Amanita virosa poisoning usually occurs in three stages, being observed from 8 to 12, 12 to 48, and 72 hours after ingestion. During the first stage, gastrointestinal symptoms predominated and can include nausea, vomiting, abdominal pain, diarrhea, and vertigo. The second phase is characterized by alleviation these of symptoms which gives the individual a sense of false safety, as liver and kidney failure are insidiously on setting. Lastly, the third phase is characterized by coagulopathy of liver failure manifested by bleeding from the nose, vomiting of blood, blood in urine, and blood in stool; as well as encephalopathy manifesting as muscle twitching, alteration of sensorium, seizures, and even coma. Death usually follows the third phase if the individual does not receive rapid and adequate medical care.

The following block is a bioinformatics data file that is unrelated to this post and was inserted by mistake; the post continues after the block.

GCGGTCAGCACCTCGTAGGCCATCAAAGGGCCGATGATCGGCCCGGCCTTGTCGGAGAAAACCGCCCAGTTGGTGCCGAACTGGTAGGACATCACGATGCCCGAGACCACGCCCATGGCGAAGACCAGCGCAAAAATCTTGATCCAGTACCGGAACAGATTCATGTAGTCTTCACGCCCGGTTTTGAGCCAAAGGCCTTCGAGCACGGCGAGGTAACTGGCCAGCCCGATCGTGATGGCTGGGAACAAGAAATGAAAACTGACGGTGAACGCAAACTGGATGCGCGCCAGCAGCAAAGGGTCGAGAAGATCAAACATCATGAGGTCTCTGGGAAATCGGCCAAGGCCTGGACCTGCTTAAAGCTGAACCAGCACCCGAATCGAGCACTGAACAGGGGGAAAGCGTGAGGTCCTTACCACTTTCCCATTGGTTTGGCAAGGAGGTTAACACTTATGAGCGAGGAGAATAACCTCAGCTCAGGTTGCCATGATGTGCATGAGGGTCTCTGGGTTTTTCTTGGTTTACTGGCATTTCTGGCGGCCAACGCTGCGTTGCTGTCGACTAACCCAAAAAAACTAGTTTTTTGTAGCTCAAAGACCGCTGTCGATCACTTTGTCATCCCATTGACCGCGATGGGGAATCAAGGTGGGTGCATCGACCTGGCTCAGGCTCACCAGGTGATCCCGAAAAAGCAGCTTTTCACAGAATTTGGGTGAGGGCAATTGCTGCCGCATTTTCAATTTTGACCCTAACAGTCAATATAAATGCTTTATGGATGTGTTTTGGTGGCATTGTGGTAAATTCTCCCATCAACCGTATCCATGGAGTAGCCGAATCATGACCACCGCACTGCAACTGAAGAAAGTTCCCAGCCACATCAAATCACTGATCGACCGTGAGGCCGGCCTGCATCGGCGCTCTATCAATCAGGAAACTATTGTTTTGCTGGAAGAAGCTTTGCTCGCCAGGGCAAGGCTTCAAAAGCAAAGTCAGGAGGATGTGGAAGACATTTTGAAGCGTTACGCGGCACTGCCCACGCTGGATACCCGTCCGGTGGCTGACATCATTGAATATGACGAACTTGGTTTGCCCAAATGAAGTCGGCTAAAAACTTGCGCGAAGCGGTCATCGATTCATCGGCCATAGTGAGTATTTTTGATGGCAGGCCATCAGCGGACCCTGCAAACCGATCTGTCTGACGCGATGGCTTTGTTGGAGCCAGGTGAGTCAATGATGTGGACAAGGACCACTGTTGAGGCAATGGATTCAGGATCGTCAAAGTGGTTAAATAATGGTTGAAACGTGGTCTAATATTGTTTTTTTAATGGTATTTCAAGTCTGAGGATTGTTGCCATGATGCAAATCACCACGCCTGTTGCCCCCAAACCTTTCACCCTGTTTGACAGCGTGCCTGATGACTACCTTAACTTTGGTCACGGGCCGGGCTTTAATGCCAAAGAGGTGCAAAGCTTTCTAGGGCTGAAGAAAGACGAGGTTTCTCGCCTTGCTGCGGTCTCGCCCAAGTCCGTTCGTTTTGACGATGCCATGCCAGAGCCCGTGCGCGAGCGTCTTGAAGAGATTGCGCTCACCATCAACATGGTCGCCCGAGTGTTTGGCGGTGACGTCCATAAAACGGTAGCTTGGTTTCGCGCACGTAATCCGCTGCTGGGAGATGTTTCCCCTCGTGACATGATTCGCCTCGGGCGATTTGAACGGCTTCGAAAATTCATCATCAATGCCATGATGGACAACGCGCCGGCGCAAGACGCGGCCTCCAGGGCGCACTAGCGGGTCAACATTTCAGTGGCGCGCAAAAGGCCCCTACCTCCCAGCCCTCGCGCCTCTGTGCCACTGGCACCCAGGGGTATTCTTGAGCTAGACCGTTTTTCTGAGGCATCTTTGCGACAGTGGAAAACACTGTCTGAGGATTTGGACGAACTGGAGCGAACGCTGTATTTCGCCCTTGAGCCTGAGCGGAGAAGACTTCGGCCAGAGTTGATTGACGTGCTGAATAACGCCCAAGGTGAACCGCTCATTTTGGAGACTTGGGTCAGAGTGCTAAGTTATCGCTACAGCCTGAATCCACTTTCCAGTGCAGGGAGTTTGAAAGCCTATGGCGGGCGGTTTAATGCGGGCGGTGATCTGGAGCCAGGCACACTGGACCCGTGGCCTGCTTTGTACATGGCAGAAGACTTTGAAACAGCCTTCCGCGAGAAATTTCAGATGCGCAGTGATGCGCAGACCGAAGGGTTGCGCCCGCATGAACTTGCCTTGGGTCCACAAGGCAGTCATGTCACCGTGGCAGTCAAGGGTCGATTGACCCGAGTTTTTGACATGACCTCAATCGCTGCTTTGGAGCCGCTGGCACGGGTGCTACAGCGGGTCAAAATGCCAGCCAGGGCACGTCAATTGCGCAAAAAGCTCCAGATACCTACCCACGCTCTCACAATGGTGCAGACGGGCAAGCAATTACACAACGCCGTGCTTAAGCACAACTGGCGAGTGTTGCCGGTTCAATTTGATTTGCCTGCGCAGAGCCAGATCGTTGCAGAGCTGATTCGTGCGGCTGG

Unfortunately, there is not much that can be done for Amanita poisoning as no specific antidote is available. The majority of medical treatment depends on supportive measures and gastrointestinal decontamination if possible. As such, it is highly important that individuals have adequate information regarding Amanita virosa so that they can correctly recognize it and avoid it to prevent accidental poisoning.[vi]
[i] Ainsworth, G. C., Bisby, G. R., Kirk, P. M., & Andrianova, T. V. (2013). Ainsworth & Bisby’s Dictionary of the Fungi. CABI.
[ii] Hall, I. R., Stephenson, S. L., Buchanan, P. K., Yun, W., & Cole, A. L. J. (2003). Edible and Poisonous Mushrooms of the World. Timber Press, Incorporated.
[iii] Tulloss, R. E. (2022). Amanita virosa. Tulloss RE, Yang ZL, eds. Amanitaceae studies.
[iv] Amanita virosa. Amanita virosa (Death Angel, Destroying Angel) | North Carolina Extension Gardener Plant Toolbox. (n.d.).
[v] “Forager Sam”. (2021, November 11). Destroying angel (amanita virosa) identification. Totally Wild UK.
[vi] Tavassoli, M., Afshari, A., Arsene, A. L., Mégarbane, B., Dumanov, J., Paoliello, M. M., Tsatsakis, A., Carvalho, F., Hashemzaei, M., Karimi, G., & Rezaee, R. (2019). Toxicological profile of amanita virosa – A narrative review. Toxicology Reports, 6, 143–150